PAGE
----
In Africa, a New Commitment to Treat AIDS ; but Billions of Dollars Will Be Needed for Tests and Drugs, Posing a Key Challenge to Countries and Donors

By Abraham McLaughlin writer of The Christian Science Monitor | The Christian Science Monitor, December 9, 2005 | Go to article overview
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In Africa, a New Commitment to Treat AIDS ; but Billions of Dollars Will Be Needed for Tests and Drugs, Posing a Key Challenge to Countries and Donors


Abraham McLaughlin writer of The Christian Science Monitor, The Christian Science Monitor


The fight against AIDS in Africa is entering a phase of great promise and peril: the drug-treatment era.

After years of debating how and if Africans diagnosed with HIV/ AIDS should be treated, there's now significant global agreement that the 25 million people in sub-Saharan Africa estimated to have the disease will eventually get anti-AIDS drugs.

Yet, there's also a growing realization that dependence on these drugs will require new spending, including billions of dollars for new tests and treatments. The reason: A patient's first set of AIDS drugs usually loses its effectiveness after four to five years and must be replaced by "second-line" drugs, which are roughly eight times more expensive.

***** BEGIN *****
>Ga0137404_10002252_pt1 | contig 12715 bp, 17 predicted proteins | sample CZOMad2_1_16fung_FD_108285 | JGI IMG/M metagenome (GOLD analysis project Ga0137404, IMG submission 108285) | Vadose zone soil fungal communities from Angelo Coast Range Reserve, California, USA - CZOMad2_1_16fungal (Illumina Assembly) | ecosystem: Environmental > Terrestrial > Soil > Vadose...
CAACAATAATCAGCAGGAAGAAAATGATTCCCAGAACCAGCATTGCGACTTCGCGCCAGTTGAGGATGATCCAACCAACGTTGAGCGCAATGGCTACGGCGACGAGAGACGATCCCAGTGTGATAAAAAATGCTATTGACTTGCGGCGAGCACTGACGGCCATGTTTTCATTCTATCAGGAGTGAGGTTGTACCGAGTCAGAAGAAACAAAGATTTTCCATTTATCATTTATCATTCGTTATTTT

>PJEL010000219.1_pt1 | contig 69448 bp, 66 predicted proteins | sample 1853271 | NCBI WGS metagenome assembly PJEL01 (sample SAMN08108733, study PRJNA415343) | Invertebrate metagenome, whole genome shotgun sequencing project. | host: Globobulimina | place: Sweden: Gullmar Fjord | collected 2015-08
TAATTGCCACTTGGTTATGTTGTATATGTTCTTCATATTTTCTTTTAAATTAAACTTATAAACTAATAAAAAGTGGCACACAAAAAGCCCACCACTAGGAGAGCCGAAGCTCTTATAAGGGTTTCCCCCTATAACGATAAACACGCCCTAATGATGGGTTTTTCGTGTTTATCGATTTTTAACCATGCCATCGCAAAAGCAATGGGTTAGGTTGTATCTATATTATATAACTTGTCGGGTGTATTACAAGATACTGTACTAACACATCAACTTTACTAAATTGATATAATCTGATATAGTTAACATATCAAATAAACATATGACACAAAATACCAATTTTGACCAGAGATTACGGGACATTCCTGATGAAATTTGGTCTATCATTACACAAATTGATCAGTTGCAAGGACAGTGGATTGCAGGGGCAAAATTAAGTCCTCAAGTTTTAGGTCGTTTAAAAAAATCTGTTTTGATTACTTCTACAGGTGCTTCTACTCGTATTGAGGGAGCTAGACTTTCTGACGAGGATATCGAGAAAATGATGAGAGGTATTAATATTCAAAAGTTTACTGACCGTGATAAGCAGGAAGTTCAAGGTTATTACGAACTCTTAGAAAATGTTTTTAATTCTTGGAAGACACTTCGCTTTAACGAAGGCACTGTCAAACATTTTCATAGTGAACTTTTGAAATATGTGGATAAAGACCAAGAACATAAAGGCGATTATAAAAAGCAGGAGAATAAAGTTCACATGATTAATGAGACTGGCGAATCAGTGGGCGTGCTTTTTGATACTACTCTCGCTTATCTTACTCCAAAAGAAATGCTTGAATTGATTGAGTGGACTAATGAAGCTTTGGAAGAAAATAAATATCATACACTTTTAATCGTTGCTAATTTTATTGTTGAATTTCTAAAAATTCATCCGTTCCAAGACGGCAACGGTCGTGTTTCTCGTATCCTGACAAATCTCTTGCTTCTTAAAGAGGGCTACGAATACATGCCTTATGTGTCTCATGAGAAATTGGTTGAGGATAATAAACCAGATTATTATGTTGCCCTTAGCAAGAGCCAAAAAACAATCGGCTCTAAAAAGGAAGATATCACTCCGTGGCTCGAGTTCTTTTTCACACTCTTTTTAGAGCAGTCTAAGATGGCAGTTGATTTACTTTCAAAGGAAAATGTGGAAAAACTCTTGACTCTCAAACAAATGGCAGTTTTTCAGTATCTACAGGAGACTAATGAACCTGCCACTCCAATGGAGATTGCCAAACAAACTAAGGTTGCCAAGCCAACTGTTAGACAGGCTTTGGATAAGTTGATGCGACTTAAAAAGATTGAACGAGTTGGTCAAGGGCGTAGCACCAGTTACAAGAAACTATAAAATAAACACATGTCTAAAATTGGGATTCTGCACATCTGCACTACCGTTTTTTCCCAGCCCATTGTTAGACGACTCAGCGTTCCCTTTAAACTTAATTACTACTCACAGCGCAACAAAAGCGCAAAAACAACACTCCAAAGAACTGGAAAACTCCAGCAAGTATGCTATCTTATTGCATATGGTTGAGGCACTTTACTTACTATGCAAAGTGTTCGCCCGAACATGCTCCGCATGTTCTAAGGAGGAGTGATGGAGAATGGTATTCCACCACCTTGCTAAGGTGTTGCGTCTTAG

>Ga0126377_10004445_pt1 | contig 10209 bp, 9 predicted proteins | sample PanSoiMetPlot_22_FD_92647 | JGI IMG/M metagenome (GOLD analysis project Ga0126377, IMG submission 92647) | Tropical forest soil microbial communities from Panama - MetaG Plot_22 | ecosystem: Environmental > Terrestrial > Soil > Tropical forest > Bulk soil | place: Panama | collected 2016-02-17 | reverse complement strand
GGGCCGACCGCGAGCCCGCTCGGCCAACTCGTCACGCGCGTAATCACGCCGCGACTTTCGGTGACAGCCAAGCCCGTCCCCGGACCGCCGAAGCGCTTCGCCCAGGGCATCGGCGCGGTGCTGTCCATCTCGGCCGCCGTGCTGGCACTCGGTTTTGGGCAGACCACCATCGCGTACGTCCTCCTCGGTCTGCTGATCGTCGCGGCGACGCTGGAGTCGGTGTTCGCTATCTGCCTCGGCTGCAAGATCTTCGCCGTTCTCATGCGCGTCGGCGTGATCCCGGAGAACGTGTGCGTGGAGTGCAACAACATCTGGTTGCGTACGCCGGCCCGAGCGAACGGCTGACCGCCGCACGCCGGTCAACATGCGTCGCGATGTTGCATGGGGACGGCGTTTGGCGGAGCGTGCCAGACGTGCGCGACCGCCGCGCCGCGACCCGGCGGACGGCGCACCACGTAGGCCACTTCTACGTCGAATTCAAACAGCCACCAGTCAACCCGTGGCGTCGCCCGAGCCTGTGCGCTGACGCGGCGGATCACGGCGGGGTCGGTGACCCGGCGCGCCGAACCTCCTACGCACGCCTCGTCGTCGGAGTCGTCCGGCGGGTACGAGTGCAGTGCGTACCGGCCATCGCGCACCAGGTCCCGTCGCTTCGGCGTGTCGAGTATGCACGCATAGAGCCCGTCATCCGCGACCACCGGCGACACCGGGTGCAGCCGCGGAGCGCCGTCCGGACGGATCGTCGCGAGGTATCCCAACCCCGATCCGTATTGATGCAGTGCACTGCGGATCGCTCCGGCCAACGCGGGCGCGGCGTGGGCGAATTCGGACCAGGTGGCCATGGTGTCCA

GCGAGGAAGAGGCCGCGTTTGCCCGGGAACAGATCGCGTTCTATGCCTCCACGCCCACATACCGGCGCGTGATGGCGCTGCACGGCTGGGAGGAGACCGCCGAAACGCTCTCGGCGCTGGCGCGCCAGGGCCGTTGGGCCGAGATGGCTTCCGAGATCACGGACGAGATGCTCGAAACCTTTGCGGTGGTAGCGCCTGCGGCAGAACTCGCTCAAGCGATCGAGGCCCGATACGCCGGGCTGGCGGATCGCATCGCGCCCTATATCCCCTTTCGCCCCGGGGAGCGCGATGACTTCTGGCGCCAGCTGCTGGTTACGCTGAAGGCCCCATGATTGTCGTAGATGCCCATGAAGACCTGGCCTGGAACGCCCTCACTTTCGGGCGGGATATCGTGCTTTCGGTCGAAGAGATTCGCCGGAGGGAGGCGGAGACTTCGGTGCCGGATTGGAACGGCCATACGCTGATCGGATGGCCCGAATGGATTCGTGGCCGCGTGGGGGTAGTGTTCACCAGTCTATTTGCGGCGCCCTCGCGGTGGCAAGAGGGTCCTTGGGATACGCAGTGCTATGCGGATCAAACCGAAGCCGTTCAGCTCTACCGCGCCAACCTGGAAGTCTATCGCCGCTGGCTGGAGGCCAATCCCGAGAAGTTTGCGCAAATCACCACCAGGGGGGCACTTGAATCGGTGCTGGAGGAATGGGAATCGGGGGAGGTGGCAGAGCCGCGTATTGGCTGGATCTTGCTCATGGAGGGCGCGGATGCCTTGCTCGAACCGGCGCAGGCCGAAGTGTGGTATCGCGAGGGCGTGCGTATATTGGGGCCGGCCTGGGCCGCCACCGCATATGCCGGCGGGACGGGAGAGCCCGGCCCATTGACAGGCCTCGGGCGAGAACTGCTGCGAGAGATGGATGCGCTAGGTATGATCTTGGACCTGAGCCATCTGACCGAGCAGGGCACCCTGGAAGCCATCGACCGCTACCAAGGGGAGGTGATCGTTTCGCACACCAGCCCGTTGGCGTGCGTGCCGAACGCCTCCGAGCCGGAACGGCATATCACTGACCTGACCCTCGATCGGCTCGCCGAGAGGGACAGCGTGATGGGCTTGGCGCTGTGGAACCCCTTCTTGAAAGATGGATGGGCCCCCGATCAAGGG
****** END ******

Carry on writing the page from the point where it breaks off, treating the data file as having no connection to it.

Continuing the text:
"The era of implementation has started," said Peter Piot, executive director of the UN AIDS agency, at this week's International Conference on AIDS and Sexually Transmitted Infections in Africa, here in Abuja, Nigeria's capital. "The world is now committed to universal treatment."

As recently as two years ago, a debate raged over whether Africans could carry out the complicated treatment process. US aid- agency chief Andrew Natsios famously stated in 2001 that Africans "don't know what Western time is," and wouldn't take pills at appointed hours.

In addition to that concern - heavily criticized and disproven - there was skepticism that AIDS drugs could be widely distributed because of often-inadequate infrastructure and the difficulties of administration in conflict areas. The cost factor was daunting for donors, because the drugs are too costly for most patients.

Meanwhile, the idea of AIDS treatment as a universal right has gained ground. At the Africa-focused G-8 summit in July, leaders of the world's richest nations committed to HIV/AIDS prevention, treatment, and care for as close to everyone as possible by 2010.

Currently, only about 500,000 people with HIV or AIDS across Africa are getting drugs. Two years ago, it was just 75,000. Countries around the continent are boosting efforts to provide free or low-cost treatment.

Nigeria just announced it will provide drugs to 250,000 people by next year, up from an official 30,000 now - out of at least 3.

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